I prefer cooking my beef brisket in a charcoal smoker. If used correctly, the charcoal smoker provides a superior flavor as opposed to gas or electric smokers. Brisket has to be cooked slowly for it to turn out tender.
First, apply a BBQ rub of choice. Go start your charcoal in the smoker and let them ash over about halfway. Then, when you place the brisket on the grill, make sure that the fat side is up. What this does is allows the fat cap to melt down through the meat, keeping it moist and adding great flavor. Now is the time to add your favorite wood to smoke with. My favorite is apple wood. I let the brisket smoke like this for 4 to 5 hours to give it a nice, smokey flavor. Now go grab some heavy-duty aluminum foil or an aluminum pan big enough to hold the brisket. I douse the brisket with some Worcestershire sauce and then pour a couple of beers on it. Beer will add flavor and moisture. Alcohol tenderizes meat, so this will help the texture as well. Now make sure the brisket is covered well and let it cook for for another 5 to 6 hours.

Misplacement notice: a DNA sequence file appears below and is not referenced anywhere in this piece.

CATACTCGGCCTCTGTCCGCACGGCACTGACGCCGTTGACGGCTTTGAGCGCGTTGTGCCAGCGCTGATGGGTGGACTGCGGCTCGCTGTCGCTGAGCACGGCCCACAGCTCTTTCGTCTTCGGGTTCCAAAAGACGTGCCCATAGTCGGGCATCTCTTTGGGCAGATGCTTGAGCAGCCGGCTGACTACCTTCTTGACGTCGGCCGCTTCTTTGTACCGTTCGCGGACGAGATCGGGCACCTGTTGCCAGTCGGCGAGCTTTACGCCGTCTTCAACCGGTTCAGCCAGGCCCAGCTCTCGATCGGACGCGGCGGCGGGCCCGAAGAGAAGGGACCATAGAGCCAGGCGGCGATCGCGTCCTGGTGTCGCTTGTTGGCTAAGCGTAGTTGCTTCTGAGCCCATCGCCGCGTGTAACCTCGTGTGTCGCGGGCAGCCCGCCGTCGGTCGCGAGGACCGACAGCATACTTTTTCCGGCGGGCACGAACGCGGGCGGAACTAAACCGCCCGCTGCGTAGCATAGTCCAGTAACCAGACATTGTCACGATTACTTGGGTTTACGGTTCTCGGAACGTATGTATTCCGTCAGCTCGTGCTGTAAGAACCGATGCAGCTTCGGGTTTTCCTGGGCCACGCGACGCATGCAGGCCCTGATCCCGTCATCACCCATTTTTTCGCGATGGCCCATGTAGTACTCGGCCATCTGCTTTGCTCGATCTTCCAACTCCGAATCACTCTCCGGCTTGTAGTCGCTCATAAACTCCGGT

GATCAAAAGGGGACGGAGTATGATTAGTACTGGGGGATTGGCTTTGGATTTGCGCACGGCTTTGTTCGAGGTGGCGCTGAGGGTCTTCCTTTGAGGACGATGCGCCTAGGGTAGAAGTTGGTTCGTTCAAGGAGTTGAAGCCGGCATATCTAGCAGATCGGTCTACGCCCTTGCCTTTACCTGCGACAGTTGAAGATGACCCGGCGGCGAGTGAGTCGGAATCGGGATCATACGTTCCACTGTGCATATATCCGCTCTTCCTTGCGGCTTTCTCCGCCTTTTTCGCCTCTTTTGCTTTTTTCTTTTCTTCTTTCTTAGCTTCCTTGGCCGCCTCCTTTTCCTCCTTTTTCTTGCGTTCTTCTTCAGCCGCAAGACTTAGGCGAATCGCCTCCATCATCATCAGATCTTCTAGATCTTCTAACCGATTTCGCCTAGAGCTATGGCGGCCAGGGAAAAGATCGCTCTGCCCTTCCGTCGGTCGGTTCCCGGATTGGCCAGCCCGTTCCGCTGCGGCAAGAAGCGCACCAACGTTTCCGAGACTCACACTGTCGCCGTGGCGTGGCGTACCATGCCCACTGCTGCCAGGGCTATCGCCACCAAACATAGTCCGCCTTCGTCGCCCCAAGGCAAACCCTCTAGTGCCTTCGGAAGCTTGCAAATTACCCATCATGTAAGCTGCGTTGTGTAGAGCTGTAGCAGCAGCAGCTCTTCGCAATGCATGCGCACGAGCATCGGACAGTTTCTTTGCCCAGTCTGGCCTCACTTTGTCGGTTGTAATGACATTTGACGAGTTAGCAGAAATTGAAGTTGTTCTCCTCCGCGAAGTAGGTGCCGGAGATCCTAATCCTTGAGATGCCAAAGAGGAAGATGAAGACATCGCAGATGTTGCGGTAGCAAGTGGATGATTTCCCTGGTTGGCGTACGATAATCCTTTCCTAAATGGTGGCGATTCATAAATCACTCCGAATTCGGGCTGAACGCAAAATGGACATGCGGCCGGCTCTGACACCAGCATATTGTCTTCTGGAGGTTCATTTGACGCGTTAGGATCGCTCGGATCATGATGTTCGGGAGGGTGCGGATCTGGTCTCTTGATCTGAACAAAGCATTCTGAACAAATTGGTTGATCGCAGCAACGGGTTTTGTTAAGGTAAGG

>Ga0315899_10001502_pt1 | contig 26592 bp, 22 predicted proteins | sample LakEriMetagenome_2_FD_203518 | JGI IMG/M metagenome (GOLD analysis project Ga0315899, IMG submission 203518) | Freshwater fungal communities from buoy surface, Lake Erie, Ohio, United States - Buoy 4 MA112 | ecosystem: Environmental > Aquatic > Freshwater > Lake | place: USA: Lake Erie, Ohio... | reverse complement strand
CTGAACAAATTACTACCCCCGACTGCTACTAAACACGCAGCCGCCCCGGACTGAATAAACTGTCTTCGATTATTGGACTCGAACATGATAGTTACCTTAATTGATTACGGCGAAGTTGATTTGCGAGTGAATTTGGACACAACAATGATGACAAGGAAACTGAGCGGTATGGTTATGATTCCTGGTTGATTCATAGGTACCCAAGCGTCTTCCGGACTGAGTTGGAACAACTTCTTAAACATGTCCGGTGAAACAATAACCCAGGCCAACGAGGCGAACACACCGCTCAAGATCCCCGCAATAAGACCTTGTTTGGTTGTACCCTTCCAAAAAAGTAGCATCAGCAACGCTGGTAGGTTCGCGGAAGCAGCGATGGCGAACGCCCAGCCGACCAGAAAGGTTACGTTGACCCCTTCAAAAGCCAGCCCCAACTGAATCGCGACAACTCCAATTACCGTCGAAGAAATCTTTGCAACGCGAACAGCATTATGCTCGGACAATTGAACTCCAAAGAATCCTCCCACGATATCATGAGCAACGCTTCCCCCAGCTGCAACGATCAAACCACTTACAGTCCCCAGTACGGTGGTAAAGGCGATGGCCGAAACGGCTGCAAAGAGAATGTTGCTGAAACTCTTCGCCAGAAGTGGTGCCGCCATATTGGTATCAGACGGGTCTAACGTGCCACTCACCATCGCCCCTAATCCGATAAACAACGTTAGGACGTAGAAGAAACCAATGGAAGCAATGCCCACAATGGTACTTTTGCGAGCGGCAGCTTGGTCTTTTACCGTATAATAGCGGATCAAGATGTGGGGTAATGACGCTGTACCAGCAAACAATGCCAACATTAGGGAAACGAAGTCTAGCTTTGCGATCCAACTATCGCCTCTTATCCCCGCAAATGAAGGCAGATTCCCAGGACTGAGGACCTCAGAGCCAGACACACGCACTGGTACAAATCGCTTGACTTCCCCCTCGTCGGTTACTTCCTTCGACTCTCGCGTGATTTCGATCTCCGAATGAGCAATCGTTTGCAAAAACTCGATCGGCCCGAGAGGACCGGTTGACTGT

If you have kept your heat around 225-250 degrees this whole time, you should come out with a tender, great-tasting brisket that pulls apart with a fork. The brisket should be noticeably tender after cooking for about 8 hours. I would recommend checking it at this point. If it still seems pretty tough, you need to get your heat to around 300-325 degrees for the remaining two hours.
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Smokin is a self-employed Website Designer and PC Repair Technician. Smokin also has a passion for outdoor cooking and especially smoked, slow-cooked meats of any kind. One of his favorite cuts of meat is the beef brisket. You can checkout his website at www.offthepit.com.
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